This is nirvana, all the fun of the carnival and saving the planet at the same time. I don’t know Gunsberg’s travel habits so can’t say whether he is a globetrotting climate hypocrite like Prince Harry, Leonardo DiCaprio, Sydney Lord Mayor Clover Moore and so many others, but I did find some articles featuring him with his pet dog — now this is a carbon extravagance. Studies show pet dogs can have the annual carbon footprint of a car, so surely any climate radical with a pet is a fraud.

Naturally enough I reckon Gunsberg is free to live his life as he likes, and back any cause he chooses. But it is the preaching that grates, and exposes him, along with the way the media (in this case the ABC) then presents him as an authority.

He suggested to the Q&A audience that Australia’s export coal market would soon collapse, which is just not true.

International Energy Agency figures show our coal exports have reached record levels and are set to plateau or ­increase slightly into the future.

Just in our two largest markets there are more than 100 new coal-fired power stations under construction in China and more than a dozen in Japan. I look forward to The Bachelor episode where they explain how these generators will function without coal.

Preaching is everywhere. This week Greta Thunberg admonished the entire global population when she tweeted about record carbon dioxide levels and said, “no one understands the full meaning” because this is the “crisis that’s never been treated as a crisis”.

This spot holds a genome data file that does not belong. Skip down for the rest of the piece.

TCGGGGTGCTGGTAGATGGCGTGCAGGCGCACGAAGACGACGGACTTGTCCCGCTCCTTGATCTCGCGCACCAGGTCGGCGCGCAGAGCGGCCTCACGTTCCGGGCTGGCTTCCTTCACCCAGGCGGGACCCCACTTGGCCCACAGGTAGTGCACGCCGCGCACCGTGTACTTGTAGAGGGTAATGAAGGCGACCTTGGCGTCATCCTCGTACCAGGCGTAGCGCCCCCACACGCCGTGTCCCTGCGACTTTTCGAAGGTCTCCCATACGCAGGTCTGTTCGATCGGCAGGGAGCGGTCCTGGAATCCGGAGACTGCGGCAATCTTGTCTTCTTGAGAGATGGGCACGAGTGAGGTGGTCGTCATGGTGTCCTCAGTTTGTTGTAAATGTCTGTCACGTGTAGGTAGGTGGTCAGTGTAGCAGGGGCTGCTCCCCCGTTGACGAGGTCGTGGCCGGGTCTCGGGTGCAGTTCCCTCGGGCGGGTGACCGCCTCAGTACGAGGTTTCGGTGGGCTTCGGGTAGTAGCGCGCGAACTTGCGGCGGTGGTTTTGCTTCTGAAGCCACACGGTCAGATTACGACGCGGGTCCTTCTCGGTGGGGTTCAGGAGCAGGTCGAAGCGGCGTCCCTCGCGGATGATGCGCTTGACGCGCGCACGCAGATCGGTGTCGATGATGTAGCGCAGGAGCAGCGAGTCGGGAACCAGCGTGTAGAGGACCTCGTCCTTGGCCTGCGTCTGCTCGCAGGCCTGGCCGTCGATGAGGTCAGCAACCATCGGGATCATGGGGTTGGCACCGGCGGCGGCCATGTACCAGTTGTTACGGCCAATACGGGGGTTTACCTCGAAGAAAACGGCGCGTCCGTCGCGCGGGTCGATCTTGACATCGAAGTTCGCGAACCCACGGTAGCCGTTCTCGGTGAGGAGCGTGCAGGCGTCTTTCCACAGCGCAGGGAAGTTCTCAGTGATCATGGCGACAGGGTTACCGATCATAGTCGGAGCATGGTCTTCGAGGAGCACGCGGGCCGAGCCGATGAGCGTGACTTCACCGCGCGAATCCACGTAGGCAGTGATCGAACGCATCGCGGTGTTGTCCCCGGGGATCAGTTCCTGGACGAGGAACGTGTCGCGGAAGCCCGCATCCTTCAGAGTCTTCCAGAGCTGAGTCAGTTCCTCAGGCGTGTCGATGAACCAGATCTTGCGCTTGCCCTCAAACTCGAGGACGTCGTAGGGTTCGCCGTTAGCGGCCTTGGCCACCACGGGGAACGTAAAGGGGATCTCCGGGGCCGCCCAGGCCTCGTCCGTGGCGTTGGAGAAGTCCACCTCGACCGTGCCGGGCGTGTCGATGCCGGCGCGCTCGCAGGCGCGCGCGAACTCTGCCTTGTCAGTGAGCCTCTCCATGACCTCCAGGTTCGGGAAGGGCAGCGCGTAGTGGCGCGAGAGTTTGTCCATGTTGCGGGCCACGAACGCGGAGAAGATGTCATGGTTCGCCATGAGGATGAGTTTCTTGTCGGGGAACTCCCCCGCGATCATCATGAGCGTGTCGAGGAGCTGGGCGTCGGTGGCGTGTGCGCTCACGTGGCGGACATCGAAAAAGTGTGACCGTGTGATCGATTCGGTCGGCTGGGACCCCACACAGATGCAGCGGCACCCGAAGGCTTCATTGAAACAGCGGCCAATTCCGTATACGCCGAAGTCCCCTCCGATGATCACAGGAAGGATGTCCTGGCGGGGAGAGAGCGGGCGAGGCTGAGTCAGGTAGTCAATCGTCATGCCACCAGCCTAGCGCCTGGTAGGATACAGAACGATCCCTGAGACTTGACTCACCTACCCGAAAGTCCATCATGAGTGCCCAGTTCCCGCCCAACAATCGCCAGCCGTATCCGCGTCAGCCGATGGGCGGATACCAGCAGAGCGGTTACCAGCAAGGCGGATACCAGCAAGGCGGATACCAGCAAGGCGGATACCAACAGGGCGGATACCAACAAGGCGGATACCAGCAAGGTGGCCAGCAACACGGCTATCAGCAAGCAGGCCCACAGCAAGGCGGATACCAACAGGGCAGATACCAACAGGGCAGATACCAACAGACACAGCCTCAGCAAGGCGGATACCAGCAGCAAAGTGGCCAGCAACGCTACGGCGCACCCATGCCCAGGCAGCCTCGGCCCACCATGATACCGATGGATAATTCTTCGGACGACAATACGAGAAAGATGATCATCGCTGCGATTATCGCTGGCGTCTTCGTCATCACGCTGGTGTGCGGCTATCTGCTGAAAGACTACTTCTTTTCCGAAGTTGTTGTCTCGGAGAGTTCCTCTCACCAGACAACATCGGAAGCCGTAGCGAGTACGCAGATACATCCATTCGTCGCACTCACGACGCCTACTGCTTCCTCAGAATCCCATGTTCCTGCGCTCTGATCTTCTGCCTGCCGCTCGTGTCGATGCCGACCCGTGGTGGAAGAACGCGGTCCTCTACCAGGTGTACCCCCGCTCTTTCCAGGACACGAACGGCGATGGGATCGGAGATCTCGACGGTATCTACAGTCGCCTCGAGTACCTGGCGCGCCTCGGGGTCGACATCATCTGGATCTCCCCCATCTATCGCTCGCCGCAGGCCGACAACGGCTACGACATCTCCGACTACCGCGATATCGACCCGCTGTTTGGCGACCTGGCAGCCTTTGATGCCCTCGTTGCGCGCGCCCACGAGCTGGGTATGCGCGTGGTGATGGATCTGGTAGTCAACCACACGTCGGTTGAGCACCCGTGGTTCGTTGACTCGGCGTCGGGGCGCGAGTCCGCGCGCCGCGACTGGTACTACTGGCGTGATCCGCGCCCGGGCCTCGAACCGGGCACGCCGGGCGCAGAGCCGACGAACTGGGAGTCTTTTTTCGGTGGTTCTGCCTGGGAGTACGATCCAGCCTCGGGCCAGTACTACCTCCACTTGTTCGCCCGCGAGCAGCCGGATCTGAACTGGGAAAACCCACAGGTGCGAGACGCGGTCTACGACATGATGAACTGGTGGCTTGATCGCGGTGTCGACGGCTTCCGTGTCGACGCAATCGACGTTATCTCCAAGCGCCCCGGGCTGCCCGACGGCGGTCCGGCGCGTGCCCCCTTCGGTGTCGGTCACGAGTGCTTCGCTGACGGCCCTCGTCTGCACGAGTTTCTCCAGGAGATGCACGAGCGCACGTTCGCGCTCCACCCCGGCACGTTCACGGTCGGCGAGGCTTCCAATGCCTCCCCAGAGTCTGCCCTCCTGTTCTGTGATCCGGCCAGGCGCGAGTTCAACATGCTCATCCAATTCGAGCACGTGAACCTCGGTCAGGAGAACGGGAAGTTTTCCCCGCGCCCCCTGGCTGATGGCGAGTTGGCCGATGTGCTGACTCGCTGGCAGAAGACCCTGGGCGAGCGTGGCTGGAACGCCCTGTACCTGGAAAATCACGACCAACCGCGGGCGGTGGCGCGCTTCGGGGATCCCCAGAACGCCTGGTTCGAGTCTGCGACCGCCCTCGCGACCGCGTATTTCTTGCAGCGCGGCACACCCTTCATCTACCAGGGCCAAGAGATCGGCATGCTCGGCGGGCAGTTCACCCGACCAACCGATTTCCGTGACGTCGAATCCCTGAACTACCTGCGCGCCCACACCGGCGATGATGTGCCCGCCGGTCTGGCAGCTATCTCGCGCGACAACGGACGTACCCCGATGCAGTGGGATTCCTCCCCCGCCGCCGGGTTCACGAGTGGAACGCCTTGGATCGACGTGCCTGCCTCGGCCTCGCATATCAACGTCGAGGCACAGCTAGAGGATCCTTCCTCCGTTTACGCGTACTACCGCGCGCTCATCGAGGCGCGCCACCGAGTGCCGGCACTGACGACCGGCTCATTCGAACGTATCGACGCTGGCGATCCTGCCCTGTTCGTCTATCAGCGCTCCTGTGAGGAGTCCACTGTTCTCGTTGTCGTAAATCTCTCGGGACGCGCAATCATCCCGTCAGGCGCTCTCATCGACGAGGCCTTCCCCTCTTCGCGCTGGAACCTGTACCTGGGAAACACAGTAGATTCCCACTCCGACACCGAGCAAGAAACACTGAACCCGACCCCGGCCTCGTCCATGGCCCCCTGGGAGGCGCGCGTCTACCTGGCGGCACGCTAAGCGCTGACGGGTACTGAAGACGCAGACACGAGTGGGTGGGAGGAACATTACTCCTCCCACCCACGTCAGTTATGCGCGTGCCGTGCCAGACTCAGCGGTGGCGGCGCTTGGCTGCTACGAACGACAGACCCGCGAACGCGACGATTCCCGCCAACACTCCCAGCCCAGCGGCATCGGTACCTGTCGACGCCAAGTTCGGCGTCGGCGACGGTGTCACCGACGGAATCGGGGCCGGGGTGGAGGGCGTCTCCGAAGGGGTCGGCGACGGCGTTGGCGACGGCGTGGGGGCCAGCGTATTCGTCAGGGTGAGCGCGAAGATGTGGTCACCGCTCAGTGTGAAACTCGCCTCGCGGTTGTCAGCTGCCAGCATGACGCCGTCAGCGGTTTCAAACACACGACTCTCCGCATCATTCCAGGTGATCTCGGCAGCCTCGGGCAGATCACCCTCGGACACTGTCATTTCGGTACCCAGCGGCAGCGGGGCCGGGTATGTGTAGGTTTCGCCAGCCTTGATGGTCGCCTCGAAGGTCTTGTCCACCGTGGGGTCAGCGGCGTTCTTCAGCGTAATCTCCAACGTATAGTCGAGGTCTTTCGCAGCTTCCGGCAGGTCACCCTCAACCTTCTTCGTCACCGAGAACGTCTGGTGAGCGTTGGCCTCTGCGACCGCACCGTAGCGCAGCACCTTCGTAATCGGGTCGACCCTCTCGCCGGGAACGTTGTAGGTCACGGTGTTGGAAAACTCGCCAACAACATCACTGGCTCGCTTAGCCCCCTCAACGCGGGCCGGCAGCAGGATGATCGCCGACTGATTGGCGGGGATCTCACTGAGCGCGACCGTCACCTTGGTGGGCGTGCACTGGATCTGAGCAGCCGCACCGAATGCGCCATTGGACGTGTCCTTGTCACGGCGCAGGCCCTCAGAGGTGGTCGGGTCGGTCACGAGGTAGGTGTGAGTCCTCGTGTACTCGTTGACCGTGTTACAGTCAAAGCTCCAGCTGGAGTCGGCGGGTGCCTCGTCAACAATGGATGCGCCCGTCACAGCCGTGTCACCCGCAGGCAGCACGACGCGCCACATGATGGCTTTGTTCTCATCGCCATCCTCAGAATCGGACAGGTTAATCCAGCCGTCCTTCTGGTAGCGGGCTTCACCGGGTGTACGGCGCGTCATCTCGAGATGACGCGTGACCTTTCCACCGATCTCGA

The 17-year-old, who has yet to finish her schooling, also tweeted that “Indigenous rights = climate justice”.

Then, right on cue, the BBC announced it would be producing a TV science series with Thunberg. Again, this teenager should feel free to spruik her views wherever she likes but the worry is how her silly hectoring is ­embraced and amplified by adults, politicians and public broadcasters. It will be amusing when she loses one sandal and they all adopt that as a sign.

Australia’s Chief Medical Officer, Brendan Murphy, admonished the nation for xenophobia and racism this week, referencing unspecified incidents directed against Chinese-Australians, apparently triggered by coronavirus panic. When I pressed for details Murphy referred to incidents “reflected widely on social media” and noted that “individual in­stances have not been recorded”.